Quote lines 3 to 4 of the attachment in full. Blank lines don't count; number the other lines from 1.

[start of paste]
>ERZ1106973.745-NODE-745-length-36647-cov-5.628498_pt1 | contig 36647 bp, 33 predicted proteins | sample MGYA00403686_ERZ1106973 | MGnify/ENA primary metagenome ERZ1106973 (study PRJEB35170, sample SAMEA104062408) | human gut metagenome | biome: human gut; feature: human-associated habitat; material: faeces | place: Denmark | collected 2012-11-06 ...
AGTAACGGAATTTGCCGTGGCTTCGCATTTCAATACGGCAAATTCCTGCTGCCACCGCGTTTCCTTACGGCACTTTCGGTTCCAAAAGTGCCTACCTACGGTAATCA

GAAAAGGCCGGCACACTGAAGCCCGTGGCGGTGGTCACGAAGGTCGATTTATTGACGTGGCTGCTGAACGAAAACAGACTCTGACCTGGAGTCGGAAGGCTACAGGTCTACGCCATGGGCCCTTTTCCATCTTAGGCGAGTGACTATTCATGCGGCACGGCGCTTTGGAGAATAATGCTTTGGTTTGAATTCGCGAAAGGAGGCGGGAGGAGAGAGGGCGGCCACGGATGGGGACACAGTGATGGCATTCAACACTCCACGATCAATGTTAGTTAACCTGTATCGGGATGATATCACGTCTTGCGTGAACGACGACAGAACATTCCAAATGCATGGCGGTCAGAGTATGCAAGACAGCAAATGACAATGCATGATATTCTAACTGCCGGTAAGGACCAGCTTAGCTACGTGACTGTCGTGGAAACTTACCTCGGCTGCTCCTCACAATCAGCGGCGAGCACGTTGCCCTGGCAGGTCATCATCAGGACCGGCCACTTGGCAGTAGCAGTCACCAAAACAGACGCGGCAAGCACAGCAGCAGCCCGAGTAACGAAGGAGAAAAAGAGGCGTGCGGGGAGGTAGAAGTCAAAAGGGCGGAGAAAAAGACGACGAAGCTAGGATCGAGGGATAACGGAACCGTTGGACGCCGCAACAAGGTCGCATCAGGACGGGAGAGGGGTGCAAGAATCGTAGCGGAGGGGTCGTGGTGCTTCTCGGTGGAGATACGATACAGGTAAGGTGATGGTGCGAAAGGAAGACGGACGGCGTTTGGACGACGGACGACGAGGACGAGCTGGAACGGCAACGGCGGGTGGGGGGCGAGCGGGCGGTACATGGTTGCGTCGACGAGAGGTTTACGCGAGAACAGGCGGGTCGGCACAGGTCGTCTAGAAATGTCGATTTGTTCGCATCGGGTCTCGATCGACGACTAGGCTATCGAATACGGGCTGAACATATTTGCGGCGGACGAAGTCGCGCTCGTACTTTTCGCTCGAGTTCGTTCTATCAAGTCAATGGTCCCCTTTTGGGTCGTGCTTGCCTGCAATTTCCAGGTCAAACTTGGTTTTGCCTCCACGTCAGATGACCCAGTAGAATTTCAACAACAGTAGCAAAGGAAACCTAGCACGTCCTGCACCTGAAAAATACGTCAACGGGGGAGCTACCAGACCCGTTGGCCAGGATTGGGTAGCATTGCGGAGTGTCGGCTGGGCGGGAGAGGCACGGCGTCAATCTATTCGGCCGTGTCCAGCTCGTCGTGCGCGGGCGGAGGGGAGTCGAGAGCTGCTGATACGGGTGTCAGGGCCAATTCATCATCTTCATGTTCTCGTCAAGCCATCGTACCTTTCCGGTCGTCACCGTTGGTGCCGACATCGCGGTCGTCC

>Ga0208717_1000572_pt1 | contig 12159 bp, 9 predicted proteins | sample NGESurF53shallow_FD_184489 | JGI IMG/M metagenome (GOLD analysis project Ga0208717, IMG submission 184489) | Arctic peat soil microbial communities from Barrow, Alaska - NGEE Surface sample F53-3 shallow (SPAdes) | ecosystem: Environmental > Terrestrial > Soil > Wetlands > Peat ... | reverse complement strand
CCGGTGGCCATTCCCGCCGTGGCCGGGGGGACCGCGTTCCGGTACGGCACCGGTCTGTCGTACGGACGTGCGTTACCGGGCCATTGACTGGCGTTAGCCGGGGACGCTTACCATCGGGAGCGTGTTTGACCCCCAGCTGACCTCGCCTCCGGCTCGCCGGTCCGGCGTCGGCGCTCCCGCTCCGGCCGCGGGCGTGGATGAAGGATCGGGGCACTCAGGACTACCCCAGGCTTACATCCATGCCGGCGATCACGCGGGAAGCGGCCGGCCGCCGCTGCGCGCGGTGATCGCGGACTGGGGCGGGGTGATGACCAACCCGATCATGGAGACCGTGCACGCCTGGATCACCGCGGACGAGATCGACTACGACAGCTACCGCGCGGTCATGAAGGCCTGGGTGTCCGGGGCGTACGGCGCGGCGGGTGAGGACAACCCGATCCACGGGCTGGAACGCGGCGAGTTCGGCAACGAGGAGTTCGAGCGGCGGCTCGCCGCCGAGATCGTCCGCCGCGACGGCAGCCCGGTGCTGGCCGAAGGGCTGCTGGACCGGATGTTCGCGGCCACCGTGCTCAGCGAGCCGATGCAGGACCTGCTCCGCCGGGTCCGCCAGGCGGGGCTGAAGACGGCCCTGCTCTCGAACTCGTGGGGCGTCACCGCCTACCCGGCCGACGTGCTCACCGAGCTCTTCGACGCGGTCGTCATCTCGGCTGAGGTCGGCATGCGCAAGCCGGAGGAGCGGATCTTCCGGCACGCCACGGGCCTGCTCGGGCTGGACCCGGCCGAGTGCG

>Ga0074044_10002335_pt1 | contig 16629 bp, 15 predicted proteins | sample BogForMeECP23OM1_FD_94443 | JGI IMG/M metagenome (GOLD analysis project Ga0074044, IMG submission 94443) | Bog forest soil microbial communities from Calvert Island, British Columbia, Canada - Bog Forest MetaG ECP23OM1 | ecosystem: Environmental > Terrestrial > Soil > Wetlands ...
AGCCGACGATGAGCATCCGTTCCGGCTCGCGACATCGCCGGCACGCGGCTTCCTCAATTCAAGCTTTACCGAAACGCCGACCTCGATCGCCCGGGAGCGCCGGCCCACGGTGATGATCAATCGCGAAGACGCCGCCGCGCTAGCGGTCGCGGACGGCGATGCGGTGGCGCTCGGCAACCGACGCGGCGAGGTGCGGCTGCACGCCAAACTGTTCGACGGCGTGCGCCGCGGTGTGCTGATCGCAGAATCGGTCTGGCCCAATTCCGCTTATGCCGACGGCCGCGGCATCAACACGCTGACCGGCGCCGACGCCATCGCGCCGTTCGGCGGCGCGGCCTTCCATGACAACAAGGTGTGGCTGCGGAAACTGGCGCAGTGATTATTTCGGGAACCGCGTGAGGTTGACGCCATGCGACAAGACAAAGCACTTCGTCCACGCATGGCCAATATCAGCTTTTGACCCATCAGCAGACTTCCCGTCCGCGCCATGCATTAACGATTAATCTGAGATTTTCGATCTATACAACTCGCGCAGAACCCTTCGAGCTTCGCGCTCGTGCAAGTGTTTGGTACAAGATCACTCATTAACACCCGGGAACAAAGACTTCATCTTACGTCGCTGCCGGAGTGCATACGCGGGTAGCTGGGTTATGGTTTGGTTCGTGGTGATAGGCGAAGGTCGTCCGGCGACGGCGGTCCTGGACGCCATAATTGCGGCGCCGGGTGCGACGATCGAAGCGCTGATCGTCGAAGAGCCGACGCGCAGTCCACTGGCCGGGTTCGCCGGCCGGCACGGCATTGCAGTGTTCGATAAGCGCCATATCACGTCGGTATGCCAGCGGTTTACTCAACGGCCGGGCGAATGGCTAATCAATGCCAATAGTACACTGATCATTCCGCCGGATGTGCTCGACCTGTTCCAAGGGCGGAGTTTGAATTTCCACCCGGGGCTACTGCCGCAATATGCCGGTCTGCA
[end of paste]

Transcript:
GAAAAGGCCGGCACACTGAAGCCCGTGGCGGTGGTCACGAAGGTCGATTTATTGACGTGGCTGCTGAACGAAAACAGACTCTGACCTGGAGTCGGAAGGCTACAGGTCTACGCCATGGGCCCTTTTCCATCTTAGGCGAGTGACTATTCATGCGGCACGGCGCTTTGGAGAATAATGCTTTGGTTTGAATTCGCGAAAGGAGGCGGGAGGAGAGAGGGCGGCCACGGATGGGGACACAGTGATGGCATTCAACACTCCACGATCAATGTTAGTTAACCTGTATCGGGATGATATCACGTCTTGCGTGAACGACGACAGAACATTCCAAATGCATGGCGGTCAGAGTATGCAAGACAGCAAATGACAATGCATGATATTCTAACTGCCGGTAAGGACCAGCTTAGCTACGTGACTGTCGTGGAAACTTACCTCGGCTGCTCCTCACAATCAGCGGCGAGCACGTTGCCCTGGCAGGTCATCATCAGGACCGGCCACTTGGCAGTAGCAGTCACCAAAACAGACGCGGCAAGCACAGCAGCAGCCCGAGTAACGAAGGAGAAAAAGAGGCGTGCGGGGAGGTAGAAGTCAAAAGGGCGGAGAAAAAGACGACGAAGCTAGGATCGAGGGATAACGGAACCGTTGGACGCCGCAACAAGGTCGCATCAGGACGGGAGAGGGGTGCAAGAATCGTAGCGGAGGGGTCGTGGTGCTTCTCGGTGGAGATACGATACAGGTAAGGTGATGGTGCGAAAGGAAGACGGACGGCGTTTGGACGACGGACGACGAGGACGAGCTGGAACGGCAACGGCGGGTGGGGGGCGAGCGGGCGGTACATGGTTGCGTCGACGAGAGGTTTACGCGAGAACAGGCGGGTCGGCACAGGTCGTCTAGAAATGTCGATTTGTTCGCATCGGGTCTCGATCGACGACTAGGCTATCGAATACGGGCTGAACATATTTGCGGCGGACGAAGTCGCGCTCGTACTTTTCGCTCGAGTTCGTTCTATCAAGTCAATGGTCCCCTTTTGGGTCGTGCTTGCCTGCAATTTCCAGGTCAAACTTGGTTTTGCCTCCACGTCAGATGACCCAGTAGAATTTCAACAACAGTAGCAAAGGAAACCTAGCACGTCCTGCACCTGAAAAATACGTCAACGGGGGAGCTACCAGACCCGTTGGCCAGGATTGGGTAGCATTGCGGAGTGTCGGCTGGGCGGGAGAGGCACGGCGTCAATCTATTCGGCCGTGTCCAGCTCGTCGTGCGCGGGCGGAGGGGAGTCGAGAGCTGCTGATACGGGTGTCAGGGCCAATTCATCATCTTCATGTTCTCGTCAAGCCATCGTACCTTTCCGGTCGTCACCGTTGGTGCCGACATCGCGGTCGTCC

>Ga0208717_1000572_pt1 | contig 12159 bp, 9 predicted proteins | sample NGESurF53shallow_FD_184489 | JGI IMG/M metagenome (GOLD analysis project Ga0208717, IMG submission 184489) | Arctic peat soil microbial communities from Barrow, Alaska - NGEE Surface sample F53-3 shallow (SPAdes) | ecosystem: Environmental > Terrestrial > Soil > Wetlands > Peat ... | reverse complement strand